Before the conversion I tried running a block heater before the pump to heat the wvo to thin it prior to reaching the nozzle. It didn't work for me, I think it was a combination of several things.....1-wvo cooling to much before exiting the nozzle, 2-nozzle not atomizing the wvo enough to aid in ignition, 3-improper air swirl/flow at retention head.
The conversion kit uses a machined aluminum block with a thermocoupler, cartridge heater, and air-siphon nozzle. It also comes with a solid-state relay and pre-programmed Digitial Controller and new retention head. (While experimenting with this I did find that the less airflow the better at the retention head.)
In short, this is how the unit works after conversion:
Your normal wall thermostat (in my case, a NEST thermostat) calls for heat which triggers the digital controller to turn on and preheat the wvo in the machined aluminum block. Once the wvo is up to 180 degrees it triggers another relay to open the air solenoid (for siphon nozzle) and start the "spark box" transformer, blower, etc. Once the wall thermostat reaches temp. everything shuts down.
I live in a 2000 sq.ft. log cabin built in 1825 in Ohio. I have completely remodeled the home over the past 3 years so it is better sealed/insulated that it was prior to me doing this. It does still have a few drafty spots here and there though. So far since the conversion, it has been in the single digits the past 4 days and the furnace has kept up heating the house to 70 degrees without any issues......
My next step, an oil fired hot water heater with the above conversion kit added. Currently we have an electric hot water heater. This contributes to 1/2 of our monthly electric bill charges.
I found an old used oil fired hot water heater on craigslist for $200 locally.... I have not purchased it yet but plan on it this weekend if I can talk the guy down on the price. Even if I paid $200 for the water heater, invested another $300 in the conversion kit (totaling $500), I would break even on costs/savings in about 5 months. After the first 5 months, its all money in the pocket each month.
I had what i thought was a great idea a couple of weeks ago, until i came up with a better one...
I was going to find a fuel oil boiler, put it in the old gainery with a 500 gallon stainless steel bulk tank. Fill the tank with water and use the boiler to heat the water. Throw a bunch of Pex in the bottom to act as a heat exchanger and run a line to the shop and to the house....not only would i have only one heater for both, i would also get free hot water for the house, plus i love hot water heat... After allot of thinking, planning i decided to go a different route..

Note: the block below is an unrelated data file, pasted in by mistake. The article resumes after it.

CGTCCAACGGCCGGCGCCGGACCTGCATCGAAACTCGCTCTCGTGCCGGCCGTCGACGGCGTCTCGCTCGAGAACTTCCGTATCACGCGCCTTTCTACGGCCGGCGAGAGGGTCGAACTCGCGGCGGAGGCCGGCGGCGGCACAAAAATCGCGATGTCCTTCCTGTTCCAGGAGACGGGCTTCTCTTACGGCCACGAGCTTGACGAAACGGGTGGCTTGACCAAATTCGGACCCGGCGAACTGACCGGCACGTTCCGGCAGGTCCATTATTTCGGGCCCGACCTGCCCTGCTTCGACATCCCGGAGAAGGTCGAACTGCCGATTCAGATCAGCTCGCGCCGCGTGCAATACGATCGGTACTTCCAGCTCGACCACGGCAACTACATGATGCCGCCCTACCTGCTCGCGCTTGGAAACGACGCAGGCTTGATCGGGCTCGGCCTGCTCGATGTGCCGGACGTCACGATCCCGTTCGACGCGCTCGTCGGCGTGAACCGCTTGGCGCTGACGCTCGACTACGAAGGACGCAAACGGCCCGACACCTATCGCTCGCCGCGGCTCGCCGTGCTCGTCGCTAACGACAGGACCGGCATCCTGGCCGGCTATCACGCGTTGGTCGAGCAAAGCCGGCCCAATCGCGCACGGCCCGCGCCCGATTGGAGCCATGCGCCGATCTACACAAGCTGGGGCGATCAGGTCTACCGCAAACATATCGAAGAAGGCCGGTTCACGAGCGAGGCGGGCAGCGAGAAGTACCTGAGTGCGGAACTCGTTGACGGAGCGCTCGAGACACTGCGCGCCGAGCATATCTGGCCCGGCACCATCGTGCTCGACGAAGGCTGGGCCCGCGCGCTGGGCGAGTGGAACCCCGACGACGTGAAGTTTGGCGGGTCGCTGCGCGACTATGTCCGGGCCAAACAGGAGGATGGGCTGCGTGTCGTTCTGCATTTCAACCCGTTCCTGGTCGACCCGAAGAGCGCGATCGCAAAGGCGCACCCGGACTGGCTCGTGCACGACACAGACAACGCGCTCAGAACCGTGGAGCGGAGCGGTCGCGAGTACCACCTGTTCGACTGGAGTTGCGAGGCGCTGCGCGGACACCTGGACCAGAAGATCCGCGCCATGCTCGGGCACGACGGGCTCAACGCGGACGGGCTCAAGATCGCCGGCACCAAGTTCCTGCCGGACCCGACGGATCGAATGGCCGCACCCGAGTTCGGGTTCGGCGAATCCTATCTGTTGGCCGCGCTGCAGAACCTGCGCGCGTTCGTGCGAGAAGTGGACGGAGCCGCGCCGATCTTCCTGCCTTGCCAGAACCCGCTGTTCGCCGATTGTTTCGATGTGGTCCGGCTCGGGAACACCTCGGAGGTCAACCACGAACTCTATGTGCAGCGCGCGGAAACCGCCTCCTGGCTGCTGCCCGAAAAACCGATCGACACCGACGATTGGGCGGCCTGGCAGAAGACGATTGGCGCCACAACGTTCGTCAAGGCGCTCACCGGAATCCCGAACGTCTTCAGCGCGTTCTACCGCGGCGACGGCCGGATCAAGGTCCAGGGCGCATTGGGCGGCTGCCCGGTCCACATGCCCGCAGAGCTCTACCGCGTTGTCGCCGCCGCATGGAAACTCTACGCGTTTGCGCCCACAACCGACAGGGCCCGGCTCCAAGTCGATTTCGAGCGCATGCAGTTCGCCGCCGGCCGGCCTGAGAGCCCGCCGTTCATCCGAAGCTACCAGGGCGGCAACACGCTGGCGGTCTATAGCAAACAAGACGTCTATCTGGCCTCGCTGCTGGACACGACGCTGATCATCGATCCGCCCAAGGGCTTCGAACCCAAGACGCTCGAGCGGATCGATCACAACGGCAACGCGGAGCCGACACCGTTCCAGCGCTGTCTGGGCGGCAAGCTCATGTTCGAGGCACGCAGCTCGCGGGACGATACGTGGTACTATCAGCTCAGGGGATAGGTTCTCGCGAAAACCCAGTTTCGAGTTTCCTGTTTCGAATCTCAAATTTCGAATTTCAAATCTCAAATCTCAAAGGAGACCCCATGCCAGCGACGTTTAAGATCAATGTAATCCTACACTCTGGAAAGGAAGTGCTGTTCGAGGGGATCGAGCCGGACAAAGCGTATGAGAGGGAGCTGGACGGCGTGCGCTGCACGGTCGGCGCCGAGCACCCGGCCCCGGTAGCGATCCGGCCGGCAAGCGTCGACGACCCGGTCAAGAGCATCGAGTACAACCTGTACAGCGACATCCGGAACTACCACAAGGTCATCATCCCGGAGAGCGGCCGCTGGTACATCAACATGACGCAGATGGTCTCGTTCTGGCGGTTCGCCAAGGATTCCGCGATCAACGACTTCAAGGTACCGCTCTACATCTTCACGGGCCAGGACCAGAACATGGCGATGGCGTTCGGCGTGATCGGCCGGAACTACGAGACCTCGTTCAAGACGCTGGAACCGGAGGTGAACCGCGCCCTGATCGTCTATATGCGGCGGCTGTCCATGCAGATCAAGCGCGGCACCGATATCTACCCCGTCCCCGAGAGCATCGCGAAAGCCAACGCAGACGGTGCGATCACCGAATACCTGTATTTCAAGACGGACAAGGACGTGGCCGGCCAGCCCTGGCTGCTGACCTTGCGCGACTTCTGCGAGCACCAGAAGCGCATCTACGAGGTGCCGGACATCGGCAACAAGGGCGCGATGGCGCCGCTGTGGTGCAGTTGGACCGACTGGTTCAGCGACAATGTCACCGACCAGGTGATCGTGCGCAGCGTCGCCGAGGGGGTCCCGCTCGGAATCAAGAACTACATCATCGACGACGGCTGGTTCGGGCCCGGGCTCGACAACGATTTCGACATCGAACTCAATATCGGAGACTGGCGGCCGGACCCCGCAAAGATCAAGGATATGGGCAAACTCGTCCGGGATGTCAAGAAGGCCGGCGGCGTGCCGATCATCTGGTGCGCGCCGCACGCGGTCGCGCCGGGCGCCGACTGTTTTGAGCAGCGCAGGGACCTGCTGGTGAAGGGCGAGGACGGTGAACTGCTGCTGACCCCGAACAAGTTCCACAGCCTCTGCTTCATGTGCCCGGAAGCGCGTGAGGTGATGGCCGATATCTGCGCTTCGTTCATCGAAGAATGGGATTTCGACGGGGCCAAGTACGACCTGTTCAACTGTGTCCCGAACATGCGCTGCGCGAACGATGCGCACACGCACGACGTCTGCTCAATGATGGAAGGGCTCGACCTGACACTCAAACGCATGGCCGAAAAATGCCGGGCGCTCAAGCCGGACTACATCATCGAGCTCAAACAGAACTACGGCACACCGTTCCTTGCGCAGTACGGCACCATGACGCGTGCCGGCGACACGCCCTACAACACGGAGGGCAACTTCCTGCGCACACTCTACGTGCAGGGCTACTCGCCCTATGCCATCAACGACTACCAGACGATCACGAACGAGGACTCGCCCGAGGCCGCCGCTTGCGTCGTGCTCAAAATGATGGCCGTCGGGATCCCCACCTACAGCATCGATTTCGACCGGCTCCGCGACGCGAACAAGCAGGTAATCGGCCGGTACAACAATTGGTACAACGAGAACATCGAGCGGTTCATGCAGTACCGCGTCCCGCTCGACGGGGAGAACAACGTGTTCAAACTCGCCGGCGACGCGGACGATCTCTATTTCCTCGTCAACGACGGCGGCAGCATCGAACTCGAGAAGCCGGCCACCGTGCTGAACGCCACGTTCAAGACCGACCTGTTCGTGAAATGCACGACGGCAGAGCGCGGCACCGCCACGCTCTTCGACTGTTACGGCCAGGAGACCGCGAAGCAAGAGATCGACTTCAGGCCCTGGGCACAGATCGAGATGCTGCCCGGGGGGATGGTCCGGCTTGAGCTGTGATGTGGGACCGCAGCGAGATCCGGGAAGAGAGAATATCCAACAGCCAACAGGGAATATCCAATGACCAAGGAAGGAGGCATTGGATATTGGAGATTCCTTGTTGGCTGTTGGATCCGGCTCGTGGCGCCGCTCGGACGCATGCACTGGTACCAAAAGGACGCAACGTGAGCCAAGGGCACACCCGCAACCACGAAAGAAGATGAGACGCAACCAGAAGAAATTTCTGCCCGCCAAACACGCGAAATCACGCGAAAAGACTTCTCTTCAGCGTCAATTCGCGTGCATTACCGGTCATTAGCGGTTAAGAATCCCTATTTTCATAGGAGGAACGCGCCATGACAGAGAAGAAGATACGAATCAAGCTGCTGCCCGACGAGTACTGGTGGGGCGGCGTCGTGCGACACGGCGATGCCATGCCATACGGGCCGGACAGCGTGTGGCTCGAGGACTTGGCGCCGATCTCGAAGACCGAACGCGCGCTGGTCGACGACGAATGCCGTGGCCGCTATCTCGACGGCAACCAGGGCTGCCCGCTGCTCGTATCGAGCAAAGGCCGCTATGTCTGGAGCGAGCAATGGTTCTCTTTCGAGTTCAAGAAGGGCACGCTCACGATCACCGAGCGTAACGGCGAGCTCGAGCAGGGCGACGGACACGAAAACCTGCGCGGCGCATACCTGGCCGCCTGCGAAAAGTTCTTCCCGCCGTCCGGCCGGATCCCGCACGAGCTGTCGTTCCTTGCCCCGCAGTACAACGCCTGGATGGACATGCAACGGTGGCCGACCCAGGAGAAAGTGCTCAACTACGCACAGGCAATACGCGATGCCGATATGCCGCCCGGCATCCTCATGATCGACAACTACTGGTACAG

This one works better for me, i have 2 diesel trucks, friend of mine has a diesel jetta. We both decided that we need to build a bio processor. We could both burn bio year round, I could also burn it in the furnace with no modifications, i would find a fuel oil forced air furnace for the shop and burn it in there too...
It came down to building the hot water system, retrofitting a heat exchanger into the house, burying lines, or just build a processor and not modify anything...
Currently we are collecting 15-20 gallons a week. There are a few other places right here in my town that i could get too. Rough estimate numbers are 20 gallons a week for the furnace, another 20 a week for my truck, but if need be I could always drive the car to work and save the bio for the house and the TDI. Speaking of cars.....anyone ever made there own ethanol? I think I'll start a new thread for that.
That was the main reason for deciding to just burn bio VS doing the hot water and removing my electric.....if i end up using more then 4 gallons a day I'll just turn the electric back on, its only $4 a day....the shop also has a wood stove, but wood isn't exactly abundant out here in the red river valley....
In the end its all just a big experiment and if it works ill keep doing it. I like the idea of recycling used stuff and not paying the man anymore then i have to for anything.....